This commitment is welcome and will provide an opportunity for the EU and its Member States to step up their efforts to combat wildlife trafficking and finally treat it as serious crime. Hopefully it will include a commitment to deploying a similar level of resources and penalties as currently devoted to crimes like drug trafficking. Without such deterrents in place, the EU — like any government or region — won't be able to put an end to wildlife trafficking.

The EU is also now determining its long-term budget — the Multiannual Financial Framework — and will soon set spending targets for the next seven years. The MFF and the next EU development-aid budget (the Neighbourhood, Development and International Cooperation Instrument) are critical in outlining the EU's top priorities.

Those priorities must include high, ambitious spending targets for climate, environment and biodiversity. Without proper financing mechanisms, the EU won't be able to implement any strategies or actions to preserve our environment and health. While the Biodiversity Strategy states that the EU's ready to increase its support to developing countries for biodiversity after this year, no detailed financial pledge has yet been made. The EU has missed an opportunity to make a much-needed commitment in this regard, but it's not too late to establish one.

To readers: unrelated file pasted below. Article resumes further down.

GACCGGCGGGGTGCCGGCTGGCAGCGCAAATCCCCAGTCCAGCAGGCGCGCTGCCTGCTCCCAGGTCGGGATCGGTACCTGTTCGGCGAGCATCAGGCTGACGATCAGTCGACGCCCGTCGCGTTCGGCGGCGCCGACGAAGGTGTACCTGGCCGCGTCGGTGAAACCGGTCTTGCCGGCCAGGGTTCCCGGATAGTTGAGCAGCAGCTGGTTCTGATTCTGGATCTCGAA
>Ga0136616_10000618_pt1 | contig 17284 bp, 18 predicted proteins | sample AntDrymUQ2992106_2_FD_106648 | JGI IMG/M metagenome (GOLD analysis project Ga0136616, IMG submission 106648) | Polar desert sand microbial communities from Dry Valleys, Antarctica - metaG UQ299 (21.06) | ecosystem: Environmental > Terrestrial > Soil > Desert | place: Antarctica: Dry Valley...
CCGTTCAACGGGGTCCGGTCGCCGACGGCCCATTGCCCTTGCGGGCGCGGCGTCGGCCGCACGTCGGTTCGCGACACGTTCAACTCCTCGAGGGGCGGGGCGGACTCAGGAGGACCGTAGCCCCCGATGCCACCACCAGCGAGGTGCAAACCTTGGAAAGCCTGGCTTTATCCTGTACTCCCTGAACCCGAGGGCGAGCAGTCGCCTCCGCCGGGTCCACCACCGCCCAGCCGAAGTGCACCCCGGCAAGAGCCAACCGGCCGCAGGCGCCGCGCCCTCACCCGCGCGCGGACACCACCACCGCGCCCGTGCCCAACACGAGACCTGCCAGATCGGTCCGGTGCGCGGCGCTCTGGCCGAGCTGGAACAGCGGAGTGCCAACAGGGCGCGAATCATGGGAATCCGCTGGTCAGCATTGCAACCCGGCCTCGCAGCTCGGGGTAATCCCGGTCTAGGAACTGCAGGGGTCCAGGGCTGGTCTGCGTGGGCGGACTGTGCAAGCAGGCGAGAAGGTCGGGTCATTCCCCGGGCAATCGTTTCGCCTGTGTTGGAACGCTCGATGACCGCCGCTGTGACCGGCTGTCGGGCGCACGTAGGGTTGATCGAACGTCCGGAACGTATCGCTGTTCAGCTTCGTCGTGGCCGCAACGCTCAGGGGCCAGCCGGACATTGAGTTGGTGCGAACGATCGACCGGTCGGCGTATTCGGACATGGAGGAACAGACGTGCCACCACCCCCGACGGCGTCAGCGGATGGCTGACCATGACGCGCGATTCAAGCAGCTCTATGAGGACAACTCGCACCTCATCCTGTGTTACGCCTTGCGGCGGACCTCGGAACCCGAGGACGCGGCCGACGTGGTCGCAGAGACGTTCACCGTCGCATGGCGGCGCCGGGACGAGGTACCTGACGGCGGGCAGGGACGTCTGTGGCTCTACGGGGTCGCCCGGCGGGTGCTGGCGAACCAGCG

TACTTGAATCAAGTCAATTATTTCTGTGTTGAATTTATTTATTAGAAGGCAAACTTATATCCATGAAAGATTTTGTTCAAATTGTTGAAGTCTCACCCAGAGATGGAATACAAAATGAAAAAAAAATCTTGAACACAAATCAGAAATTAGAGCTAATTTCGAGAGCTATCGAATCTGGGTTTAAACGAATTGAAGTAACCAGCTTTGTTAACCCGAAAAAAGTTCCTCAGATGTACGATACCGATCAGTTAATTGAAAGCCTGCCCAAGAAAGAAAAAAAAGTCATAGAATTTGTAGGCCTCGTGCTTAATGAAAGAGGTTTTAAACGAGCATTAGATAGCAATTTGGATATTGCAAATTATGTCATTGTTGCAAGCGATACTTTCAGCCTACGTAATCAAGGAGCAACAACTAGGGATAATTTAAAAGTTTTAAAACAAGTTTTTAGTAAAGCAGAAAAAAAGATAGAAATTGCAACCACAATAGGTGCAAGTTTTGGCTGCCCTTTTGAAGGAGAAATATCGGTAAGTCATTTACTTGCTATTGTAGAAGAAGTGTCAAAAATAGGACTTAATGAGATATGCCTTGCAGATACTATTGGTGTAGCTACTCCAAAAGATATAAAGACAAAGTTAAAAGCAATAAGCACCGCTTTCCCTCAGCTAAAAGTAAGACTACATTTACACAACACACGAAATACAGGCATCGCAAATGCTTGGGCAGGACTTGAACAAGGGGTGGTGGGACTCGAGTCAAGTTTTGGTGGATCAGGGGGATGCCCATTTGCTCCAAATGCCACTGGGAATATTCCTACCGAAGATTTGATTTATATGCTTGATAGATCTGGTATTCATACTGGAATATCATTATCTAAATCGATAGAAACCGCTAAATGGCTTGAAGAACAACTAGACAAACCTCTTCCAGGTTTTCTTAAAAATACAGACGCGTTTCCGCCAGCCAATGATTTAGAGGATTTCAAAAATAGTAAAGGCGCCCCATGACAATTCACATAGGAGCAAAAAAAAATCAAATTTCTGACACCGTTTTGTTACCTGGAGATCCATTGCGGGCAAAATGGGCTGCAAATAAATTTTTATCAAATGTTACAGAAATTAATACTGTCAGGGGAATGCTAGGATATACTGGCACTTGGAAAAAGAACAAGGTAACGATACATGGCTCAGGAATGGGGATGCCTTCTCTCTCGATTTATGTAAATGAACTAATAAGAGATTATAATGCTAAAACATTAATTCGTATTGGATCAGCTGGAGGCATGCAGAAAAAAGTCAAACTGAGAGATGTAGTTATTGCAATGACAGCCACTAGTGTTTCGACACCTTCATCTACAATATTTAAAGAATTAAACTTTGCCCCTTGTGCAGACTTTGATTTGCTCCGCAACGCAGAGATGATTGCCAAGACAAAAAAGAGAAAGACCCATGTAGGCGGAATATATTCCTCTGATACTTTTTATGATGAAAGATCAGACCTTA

The EU has all the cards in its hands to make the right decisions — not only to significantly reduce the risk of future major pandemics but to build a new paradigm in which we can live in harmony with nature. It published a well-thought-out strategy that provides the foundation for ambitious actions to tackle the biodiversity crisis; now it needs to put its money where its mouth is.

The EU and its member states have established bold and immediate measures to mitigate the impacts of COVID-19 on human health, wellbeing and security. Now it must do the same to tackle the biodiversity crisis — whose impacts on our society are likely to be far worse than those of the COVID-19 pandemic.

The EU has a unique opportunity to show leadership, to be a game-changer, and to be on the right side of history a model that other governments and regions across the globe can emulate. Let's hope it doesn't let us down.

Reposted with permission from The Revelator.